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Russian Researchers Find Secret Nazi-Era Arctic Weather Station (Video)

Friday, October 21, 2016 19:46
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A weather station on the island of Alexandra Land in the Arctic Circle is involved in a story concerning secret Nazi science projects and meteorologists poisoned by polar bear meat. The story is so strange, it’s often dismissed as an odd war-time myth. But some 72 years later, Russian researchers have stumbled on the site of this lost weather station, along with a handful of wartime relics from the 1940s, according to the Russian Arctic National Park.

“Before it was only known from written sources, but now we also have real proof,” said Evgeny Ermolov, a senior researcher at the National Park, in a statement.

The station, known as the Fortune Seeker or Schatzgraber, was a secret Nazi-era meteorological station that was operated by Germany on the Franz Josef Land archipelago during the Second World War.

It was reportedly abandoned and destroyed in July 1944. The story goes that all of the scientists on the island became severely ill with trichinosis, after being forced to eat infected polar bear meat during a stint of low supplies. The meteorologists were rescued and the camp was thought to be actively destroyed. The following decades of harsh Arctic weather were also thought to have eroded what was left of the settlement.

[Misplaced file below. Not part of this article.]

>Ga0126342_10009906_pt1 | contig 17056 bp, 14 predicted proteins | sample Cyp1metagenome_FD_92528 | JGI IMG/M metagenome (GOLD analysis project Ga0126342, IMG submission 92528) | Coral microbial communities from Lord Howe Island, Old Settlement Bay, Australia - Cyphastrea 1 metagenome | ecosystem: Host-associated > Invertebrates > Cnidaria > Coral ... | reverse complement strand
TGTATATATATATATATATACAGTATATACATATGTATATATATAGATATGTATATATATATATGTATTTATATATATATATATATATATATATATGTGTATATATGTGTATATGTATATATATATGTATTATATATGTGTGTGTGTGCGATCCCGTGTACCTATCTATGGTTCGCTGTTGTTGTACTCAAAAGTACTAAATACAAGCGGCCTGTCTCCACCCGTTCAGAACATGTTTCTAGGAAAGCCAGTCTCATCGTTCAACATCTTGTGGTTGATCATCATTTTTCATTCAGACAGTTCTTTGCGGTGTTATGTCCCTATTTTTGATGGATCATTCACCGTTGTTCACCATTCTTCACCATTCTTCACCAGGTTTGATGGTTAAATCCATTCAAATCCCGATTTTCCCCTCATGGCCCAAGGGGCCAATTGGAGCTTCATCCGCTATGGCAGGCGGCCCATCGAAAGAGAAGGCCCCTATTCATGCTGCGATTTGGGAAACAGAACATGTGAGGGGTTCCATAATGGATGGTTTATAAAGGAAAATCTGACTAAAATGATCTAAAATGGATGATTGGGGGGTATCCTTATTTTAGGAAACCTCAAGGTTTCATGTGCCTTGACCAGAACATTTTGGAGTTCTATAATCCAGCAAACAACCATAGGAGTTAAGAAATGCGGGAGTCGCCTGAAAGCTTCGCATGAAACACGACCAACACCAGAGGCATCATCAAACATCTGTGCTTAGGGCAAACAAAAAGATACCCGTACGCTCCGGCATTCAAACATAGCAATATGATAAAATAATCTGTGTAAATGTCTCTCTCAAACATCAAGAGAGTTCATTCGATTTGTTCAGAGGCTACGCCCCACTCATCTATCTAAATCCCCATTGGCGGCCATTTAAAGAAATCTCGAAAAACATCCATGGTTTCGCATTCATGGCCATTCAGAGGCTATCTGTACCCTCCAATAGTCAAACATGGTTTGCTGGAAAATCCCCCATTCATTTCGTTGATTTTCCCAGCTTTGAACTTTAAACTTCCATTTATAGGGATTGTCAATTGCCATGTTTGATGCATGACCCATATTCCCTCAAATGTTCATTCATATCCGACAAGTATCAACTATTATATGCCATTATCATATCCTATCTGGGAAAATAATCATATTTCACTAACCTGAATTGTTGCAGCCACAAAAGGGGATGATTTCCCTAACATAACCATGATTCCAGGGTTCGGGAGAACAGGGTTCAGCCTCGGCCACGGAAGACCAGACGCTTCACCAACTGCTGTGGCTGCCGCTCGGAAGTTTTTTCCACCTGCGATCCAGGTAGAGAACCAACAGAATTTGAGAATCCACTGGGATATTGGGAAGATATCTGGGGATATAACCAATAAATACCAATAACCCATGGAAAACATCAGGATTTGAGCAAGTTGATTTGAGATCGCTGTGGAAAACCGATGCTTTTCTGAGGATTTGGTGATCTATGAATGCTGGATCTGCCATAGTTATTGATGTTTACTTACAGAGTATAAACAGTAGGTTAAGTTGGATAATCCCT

Among the artifacts discovered on the island are objects bearing Nazi insignia and swastikas. Most importantly for the researchers, many of the items also appear to be marked and dated to give further confirmation that this is the real deal. They now hope to take the objects back to the mainland where they can be archived, studied, and eventually put on public display.

“About 500 items of historical value have been collected on the grounds of the former Treasure Hunter German station that operated on the Alexandra Land island of Franz Josef Land from September 1943 until July 1944,” National Park press secretary Yulia Petrova said in a statement. “They include munitions and military equipment, everyday items, personal effects, and fragments of meteorological devices.”



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